09-08-2005, 01:37 AM
Guidon first thx for the info. (point taken Aluminium burns very nicely!whereever it is)
As for Tacamos question this was also raised in the Combat reform site, the idea of using MA1 chassis and building a simpler low lying troop carrier platform (not a 3m high Bradly box. The idea is to have a light weight air mobile (C130 or chopper portable) fast armored platform to get troops first into (via air) and then allow rapid movement on the ground with support from for example M8 Buford or Thunderbolt(I don't know if they really exist)
We 're talking about fast airmobile operations only here (I believe this is the 3D option they talk about)THe advantage being the lower weight of the M113A3 (even with the added armor, predet cage and turret) allows more of them to be moved with less air transport (plus they are ready to fight, where as the Styrker has to be reassembled on arrival)
But for 2D land based armor operations, (heavy armor operations)obviously the M2/stryker weapon systems are more desirable and work with MBTs. Presuming that the terrain is dry and firm (for the strykers)or urban.
THose guys over at Combat reform sure are a little worked up over "their" MA113s http://forums.ubi.com/images/smilies/16x16_smiley-tongue.gif
09-08-2005, 05:51 AM
By electric armor do you mean the electromagnetic armor? If so. Unless great leaps and bounds have been made I dont think we will see anything like that for an armored platform for a while. The issue doesnt really lie in the form of it's capabilities, it is in the storage capacity for the batteries/power source. About 6 years ago the Armor Association (US Army) had a "tank design Contest" and I had actually received honerable mention in my design. I had a really smart friend (Electronic Engineer) that helped me come up with a design for a platform that used the electromagnetic armor as well as a electromagnetic rail gun. While it was pretty fun I prefaced it with the problem of battery storage and power. Being the batteries that were needed would outweigh the tank and were impractical.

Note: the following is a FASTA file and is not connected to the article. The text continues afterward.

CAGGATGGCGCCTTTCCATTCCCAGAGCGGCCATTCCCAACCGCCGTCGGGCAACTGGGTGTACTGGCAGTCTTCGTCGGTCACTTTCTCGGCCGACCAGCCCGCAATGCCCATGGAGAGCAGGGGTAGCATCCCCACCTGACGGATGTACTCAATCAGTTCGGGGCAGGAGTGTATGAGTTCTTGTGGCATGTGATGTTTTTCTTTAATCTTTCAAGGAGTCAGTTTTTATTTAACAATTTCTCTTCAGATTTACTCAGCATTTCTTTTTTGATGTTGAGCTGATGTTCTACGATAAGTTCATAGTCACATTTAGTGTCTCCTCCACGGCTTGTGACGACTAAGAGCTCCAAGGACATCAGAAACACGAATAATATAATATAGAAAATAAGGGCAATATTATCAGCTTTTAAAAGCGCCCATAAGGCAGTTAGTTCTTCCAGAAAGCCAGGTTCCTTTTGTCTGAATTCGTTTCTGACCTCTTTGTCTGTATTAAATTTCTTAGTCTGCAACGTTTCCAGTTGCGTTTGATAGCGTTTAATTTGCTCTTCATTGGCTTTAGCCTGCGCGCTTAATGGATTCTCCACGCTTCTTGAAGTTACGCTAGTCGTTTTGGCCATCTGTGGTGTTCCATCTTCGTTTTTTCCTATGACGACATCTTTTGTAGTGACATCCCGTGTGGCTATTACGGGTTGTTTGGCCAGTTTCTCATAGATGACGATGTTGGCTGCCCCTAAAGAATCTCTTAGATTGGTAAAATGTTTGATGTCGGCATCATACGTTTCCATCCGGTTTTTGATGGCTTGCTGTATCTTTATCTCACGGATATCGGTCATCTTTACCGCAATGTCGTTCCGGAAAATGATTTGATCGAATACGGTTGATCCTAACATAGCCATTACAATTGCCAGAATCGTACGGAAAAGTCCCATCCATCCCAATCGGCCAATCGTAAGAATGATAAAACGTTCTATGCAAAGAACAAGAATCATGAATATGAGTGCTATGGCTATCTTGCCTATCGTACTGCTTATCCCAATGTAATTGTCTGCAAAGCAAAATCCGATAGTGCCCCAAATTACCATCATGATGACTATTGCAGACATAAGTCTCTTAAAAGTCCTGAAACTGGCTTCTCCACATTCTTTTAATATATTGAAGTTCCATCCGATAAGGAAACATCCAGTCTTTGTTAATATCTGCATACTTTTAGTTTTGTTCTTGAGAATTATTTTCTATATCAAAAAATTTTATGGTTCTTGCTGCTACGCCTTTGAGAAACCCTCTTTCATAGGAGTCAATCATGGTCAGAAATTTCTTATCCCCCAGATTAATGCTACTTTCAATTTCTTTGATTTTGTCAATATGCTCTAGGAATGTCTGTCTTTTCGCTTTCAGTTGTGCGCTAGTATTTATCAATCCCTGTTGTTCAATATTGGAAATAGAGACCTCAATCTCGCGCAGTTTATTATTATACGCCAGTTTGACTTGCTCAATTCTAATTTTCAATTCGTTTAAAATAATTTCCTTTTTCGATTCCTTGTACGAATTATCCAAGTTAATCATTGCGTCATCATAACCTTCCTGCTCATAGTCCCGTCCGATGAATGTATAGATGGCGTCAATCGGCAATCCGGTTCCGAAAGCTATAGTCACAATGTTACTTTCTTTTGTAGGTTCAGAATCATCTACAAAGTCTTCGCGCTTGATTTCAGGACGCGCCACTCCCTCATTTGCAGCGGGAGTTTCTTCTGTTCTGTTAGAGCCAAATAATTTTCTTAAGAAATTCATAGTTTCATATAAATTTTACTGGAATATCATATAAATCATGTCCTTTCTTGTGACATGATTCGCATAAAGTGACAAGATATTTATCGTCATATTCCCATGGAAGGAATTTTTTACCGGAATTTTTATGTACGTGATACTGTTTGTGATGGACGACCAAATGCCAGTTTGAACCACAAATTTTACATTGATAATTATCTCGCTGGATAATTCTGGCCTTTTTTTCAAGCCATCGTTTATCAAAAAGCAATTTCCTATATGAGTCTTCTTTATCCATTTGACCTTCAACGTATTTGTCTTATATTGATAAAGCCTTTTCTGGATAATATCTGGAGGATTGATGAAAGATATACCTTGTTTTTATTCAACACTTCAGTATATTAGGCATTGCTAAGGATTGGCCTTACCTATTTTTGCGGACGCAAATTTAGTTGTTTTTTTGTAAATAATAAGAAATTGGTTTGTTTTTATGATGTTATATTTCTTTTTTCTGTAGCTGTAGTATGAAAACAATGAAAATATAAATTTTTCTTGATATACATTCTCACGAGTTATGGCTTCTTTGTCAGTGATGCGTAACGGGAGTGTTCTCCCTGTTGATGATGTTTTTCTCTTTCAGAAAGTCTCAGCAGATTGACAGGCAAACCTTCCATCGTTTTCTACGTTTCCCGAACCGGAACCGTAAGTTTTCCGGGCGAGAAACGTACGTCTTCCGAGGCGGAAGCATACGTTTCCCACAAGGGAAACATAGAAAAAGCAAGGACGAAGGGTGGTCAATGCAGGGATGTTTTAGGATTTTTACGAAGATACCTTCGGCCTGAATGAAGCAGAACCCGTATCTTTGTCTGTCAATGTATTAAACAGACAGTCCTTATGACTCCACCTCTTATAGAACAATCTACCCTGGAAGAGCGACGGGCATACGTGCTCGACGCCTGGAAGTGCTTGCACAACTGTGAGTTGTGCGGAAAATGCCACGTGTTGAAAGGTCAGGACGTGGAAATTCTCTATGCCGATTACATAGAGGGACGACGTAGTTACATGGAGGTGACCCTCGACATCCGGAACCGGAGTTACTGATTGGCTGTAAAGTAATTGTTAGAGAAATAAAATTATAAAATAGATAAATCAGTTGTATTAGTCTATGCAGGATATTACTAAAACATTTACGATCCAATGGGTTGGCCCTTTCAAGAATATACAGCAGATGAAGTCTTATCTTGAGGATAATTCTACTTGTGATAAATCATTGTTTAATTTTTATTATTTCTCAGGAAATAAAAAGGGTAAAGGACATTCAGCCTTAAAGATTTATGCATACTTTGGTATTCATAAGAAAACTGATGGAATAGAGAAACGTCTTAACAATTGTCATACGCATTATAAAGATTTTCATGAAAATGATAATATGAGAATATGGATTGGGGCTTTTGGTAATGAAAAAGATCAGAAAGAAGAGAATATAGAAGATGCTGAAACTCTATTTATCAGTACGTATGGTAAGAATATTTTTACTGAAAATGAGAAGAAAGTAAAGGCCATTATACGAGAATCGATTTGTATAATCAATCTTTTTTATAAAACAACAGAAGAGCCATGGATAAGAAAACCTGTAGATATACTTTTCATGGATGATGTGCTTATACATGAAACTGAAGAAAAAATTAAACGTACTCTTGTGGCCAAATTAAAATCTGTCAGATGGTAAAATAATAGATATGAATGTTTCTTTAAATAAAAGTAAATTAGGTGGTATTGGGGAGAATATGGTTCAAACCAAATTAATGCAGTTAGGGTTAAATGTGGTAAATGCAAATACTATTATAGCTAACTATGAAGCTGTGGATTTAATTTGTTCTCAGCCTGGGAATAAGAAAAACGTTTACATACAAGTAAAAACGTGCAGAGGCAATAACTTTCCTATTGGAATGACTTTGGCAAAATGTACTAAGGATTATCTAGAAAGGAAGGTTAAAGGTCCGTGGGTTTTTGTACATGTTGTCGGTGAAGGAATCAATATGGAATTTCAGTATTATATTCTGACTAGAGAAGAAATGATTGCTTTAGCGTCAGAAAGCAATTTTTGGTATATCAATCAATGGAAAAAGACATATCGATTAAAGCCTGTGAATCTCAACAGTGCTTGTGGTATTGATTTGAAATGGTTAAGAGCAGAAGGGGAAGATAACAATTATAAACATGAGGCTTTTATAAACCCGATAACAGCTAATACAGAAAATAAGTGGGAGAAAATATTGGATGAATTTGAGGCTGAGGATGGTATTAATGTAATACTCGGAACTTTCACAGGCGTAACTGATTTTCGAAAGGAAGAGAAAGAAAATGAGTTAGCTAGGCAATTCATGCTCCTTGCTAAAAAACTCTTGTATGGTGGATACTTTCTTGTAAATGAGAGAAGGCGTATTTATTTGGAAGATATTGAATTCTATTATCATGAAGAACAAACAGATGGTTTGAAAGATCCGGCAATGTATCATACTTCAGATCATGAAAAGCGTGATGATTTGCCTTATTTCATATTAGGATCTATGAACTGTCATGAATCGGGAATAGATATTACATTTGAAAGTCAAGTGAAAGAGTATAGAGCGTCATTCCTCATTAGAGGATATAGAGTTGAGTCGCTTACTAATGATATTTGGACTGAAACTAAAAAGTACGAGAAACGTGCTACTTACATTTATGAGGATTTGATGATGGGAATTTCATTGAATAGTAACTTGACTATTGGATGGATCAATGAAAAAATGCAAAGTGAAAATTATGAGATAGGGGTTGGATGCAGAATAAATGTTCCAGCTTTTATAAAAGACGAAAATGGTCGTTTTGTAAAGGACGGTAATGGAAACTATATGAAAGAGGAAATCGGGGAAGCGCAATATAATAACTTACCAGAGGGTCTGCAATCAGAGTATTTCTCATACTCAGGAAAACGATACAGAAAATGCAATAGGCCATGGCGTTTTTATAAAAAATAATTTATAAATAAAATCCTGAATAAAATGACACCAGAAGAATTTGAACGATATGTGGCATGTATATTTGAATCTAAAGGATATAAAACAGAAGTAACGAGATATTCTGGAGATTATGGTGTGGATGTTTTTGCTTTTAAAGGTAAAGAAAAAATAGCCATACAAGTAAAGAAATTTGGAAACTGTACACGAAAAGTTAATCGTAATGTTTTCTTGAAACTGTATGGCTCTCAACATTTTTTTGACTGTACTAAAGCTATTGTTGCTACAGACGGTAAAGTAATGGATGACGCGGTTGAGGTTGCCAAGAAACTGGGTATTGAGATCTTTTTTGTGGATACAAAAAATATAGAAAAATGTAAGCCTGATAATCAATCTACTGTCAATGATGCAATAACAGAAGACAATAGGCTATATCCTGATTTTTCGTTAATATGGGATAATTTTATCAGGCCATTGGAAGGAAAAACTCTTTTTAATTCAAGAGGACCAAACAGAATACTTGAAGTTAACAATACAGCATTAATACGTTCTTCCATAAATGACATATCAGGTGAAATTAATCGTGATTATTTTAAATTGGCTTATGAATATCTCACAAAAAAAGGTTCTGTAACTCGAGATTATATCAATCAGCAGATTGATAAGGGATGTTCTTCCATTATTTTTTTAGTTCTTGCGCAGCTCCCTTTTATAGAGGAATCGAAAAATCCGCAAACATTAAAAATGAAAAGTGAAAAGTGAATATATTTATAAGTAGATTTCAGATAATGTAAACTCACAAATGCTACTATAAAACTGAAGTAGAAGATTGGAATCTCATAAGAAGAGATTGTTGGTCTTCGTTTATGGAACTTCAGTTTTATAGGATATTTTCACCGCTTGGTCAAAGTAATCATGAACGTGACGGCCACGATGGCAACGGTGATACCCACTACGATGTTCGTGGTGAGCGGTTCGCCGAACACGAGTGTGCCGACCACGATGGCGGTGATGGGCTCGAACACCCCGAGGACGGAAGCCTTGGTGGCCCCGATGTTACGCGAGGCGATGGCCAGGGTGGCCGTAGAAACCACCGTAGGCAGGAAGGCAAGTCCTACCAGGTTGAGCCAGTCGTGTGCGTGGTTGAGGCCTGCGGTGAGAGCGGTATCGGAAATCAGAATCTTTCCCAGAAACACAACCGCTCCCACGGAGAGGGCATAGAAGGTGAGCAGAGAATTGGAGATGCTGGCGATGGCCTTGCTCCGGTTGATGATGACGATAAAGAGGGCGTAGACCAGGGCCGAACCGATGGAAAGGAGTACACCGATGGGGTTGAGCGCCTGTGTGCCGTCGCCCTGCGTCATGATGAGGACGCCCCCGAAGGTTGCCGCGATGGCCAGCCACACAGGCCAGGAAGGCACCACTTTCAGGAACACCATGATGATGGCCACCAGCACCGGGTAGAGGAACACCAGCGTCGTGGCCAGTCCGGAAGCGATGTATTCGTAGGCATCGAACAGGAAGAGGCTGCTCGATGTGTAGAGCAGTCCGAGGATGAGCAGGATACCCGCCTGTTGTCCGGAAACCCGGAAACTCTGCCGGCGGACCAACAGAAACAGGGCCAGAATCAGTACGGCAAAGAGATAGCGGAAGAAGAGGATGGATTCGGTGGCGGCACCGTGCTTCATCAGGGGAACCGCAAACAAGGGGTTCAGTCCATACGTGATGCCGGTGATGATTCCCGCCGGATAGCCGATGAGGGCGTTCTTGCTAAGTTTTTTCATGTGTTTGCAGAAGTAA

Troop carrying on the M1 chasis:
Not really sure how it would be implented. as the ammo really only takes the back portion of the turret (approx 8'x4x section) not a lot of room for troops regardless on how much ammo you sacrifice. In the hull? No room at all. Everything aft of the turret ring is engine and final drive. Simply cant get rid of that or the tank doesnt move.
One concept would be a "bolt on" type crew compartment (I picture clamshell type pods on the side of the tank that could be opened and simount people, however you are on the outside of the main armor (Cant put on the back as that is the exhaust for the turbine) I guess could probly switch to a different diesel engine but not sure the benefits.
One bad thing about fighting in the M1 Platform is you are allways fighting with one foot in a bucket as you are TIED to your logistic trains. The vehicle gets approx 1 mile per 2 gallons of gas and burns 7 Gal just starting. I think there are other things that can be researched before we put too much more on the M1 platform.
09-08-2005, 12:40 PM
Originally posted by Guidon666:
the batteries that were needed would outweigh the tank and were impractical.
09-14-2005, 04:27 AM
How bouts this..
An interesting set of posts from the abovetopsecret forums sumsup nicely the track/wheel debate, read the LAST post